THE LILAC FAIRY BOOK - online childrens book

A Collection of Illustrated classic fairy tales for children by Andrew Lang

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300                       THE FOUR GIFTS
' Nonsense,' cried Barbaik, ' he will never save enough for a farm till he is a hundred. I would sooner see you in your grave than the wife of a man who carries his whole fortune on his back.'
' What does fortune matter when one is young and strong ? ' asked Tephany, but her aunt, amazed at such words, would hardly let her finish.
' What does fortune matter ? ' repeated Barbaik, in a shocked voice. ' Is it possible that you are really so foolish as to despise money ? If this is what you learn from Denis, I forbid you to speak to him, and I will have him turned out of the farm if he dares to show his face here again. Now go and wash the clothes and spread them out to dry.'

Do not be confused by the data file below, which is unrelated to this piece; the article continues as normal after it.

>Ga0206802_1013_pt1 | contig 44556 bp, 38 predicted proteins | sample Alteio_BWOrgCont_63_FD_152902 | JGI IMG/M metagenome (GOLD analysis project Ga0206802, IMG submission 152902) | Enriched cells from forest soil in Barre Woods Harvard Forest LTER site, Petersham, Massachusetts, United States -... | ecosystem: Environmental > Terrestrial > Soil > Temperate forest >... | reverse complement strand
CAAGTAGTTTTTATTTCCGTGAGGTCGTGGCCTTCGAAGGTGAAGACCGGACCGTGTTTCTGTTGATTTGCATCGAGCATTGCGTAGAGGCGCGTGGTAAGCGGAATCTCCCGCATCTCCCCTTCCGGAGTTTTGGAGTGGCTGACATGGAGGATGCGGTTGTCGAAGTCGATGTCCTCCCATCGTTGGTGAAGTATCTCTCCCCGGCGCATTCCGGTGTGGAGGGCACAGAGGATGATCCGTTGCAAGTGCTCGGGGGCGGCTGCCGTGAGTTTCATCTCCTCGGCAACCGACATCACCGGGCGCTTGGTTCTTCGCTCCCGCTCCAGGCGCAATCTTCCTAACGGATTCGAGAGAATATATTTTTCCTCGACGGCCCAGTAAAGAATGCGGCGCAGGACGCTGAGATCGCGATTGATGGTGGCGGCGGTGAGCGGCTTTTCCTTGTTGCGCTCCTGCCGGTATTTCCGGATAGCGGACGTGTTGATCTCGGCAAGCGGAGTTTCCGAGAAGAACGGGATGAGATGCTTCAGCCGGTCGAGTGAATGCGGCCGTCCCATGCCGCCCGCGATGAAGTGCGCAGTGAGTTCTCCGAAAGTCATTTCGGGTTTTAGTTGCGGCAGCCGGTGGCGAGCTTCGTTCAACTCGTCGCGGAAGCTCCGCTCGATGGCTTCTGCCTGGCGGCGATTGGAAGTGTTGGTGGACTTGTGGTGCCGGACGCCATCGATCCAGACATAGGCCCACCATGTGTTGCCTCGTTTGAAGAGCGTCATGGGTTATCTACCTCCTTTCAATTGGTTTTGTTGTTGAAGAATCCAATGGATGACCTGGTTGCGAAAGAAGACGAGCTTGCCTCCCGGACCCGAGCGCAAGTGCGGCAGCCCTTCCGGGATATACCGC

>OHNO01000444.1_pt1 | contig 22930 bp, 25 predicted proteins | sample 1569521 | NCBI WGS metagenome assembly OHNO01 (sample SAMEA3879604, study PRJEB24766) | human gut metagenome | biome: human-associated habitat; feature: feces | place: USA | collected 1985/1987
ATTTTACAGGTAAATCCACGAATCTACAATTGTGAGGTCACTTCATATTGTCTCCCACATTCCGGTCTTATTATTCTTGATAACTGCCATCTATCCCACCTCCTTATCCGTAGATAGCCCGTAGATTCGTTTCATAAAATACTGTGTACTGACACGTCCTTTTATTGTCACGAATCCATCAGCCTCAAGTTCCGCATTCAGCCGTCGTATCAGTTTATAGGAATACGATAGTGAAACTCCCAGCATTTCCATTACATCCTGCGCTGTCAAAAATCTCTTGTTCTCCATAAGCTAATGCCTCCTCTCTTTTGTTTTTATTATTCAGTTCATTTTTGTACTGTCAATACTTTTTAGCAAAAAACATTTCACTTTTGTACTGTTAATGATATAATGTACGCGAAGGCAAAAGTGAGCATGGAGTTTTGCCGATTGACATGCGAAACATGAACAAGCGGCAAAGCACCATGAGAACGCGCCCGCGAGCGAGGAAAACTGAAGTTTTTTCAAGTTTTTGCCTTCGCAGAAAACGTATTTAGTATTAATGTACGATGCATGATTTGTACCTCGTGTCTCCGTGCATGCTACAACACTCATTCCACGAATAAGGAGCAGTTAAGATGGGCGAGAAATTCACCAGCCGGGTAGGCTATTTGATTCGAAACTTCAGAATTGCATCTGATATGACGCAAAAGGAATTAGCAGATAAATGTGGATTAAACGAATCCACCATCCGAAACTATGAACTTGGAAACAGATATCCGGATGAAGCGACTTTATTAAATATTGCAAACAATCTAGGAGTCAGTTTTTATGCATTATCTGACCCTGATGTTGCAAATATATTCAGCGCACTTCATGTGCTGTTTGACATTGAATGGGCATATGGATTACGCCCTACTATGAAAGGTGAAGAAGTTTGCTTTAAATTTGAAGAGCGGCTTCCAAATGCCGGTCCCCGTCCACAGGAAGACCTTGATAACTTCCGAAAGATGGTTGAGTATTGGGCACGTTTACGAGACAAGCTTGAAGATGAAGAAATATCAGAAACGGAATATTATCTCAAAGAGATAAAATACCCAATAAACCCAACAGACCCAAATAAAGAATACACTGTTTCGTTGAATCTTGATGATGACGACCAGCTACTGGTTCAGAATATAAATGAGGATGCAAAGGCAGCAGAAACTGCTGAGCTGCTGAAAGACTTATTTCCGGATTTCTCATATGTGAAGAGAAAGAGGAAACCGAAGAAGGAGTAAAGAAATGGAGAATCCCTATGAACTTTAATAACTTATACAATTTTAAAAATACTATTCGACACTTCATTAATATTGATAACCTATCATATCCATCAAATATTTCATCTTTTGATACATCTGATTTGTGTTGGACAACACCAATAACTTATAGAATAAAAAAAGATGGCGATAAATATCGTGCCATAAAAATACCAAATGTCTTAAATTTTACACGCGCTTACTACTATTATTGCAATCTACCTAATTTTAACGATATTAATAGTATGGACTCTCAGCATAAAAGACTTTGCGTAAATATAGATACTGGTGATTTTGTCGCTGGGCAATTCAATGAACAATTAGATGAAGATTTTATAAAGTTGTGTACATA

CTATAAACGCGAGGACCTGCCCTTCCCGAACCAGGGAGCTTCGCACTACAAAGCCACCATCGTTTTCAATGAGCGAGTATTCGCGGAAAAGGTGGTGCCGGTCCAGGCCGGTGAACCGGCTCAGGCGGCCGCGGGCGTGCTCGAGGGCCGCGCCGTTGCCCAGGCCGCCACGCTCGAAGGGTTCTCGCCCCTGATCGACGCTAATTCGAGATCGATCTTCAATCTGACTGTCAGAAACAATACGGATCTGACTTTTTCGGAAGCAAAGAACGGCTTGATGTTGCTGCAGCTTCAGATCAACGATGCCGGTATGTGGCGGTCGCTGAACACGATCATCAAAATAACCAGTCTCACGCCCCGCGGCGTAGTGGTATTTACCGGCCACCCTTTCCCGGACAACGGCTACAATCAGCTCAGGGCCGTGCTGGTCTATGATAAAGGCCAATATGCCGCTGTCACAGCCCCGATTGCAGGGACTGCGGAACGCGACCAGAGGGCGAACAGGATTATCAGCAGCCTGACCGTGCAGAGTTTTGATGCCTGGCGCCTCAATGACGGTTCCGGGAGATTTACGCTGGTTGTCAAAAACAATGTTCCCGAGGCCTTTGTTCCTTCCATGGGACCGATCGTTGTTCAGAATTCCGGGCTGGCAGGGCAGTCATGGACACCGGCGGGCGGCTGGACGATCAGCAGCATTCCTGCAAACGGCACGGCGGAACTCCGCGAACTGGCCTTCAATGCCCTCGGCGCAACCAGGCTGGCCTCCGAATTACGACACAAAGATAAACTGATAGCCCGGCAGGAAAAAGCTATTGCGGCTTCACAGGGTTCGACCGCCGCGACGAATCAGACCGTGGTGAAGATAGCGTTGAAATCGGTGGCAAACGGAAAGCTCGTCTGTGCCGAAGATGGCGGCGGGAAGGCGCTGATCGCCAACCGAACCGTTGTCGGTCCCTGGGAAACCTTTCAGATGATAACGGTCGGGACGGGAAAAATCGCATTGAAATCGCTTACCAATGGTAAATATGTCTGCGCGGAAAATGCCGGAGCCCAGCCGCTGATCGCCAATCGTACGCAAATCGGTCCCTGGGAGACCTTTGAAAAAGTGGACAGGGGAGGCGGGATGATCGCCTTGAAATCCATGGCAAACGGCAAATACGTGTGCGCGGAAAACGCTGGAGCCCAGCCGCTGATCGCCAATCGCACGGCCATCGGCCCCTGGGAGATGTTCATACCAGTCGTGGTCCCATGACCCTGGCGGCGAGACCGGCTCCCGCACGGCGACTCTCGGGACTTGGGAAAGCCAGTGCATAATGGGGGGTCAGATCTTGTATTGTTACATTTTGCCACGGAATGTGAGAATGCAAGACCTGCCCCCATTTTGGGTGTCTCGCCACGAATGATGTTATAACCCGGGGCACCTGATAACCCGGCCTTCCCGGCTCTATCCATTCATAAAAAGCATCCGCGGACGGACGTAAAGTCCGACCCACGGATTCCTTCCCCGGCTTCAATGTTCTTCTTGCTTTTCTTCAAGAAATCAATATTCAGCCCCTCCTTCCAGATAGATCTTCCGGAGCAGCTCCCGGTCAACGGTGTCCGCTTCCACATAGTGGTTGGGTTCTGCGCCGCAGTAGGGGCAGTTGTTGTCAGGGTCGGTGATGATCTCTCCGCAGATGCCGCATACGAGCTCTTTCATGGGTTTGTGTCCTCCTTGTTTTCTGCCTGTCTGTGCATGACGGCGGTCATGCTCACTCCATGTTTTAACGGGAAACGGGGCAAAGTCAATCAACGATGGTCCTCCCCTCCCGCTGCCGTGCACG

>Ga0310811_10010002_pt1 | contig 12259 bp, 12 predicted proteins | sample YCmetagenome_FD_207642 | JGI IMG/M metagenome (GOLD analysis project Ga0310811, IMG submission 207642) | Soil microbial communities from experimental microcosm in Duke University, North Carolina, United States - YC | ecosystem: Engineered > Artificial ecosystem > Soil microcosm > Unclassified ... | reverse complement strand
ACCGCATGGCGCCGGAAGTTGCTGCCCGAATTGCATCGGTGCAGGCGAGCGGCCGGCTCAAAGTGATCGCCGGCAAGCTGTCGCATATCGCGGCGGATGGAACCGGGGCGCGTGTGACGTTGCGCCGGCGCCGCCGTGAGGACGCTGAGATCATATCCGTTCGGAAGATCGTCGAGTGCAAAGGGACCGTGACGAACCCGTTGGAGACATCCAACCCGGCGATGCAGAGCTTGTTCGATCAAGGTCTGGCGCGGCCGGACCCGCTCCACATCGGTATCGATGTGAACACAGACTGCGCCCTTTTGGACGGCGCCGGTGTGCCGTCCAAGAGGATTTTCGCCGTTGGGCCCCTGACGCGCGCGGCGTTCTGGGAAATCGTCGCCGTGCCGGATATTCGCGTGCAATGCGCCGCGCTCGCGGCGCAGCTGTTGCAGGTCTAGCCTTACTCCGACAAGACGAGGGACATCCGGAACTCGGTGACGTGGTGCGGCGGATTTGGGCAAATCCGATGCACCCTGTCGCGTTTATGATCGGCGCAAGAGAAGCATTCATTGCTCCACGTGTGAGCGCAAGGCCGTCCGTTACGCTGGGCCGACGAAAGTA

Tephany did not dare to disobey, but with a heavy heart went down the path to the river.
' She is harder than these rocks,' said the girl to herself, ' yes, a thousand times harder. For the rain at least can at last wear away the stone, but you might cry for ever, and she would never care. Talking to Denis is the only pleasure I have, and if I am not to see him I may as well enter a convent.'
Thinking these thoughts she reached the bank, and began to unfold the large packet of linen that had to be washed. The tap of a stick made her look up, and stand­ing before her she saw a little old woman, whose face was strange to her.
' You would like to sit down and rest, granny ? ' asked Tephany, pushing aside her bundle.
' When the sky is all the roof you have, you rest where you will,' replied the old woman in trembling tones.
' Are you so lonely, then ? ' inquired Tephany, full of pity. ' Have you no friends who would welcome you into their houses ? '
The old woman shook her head.
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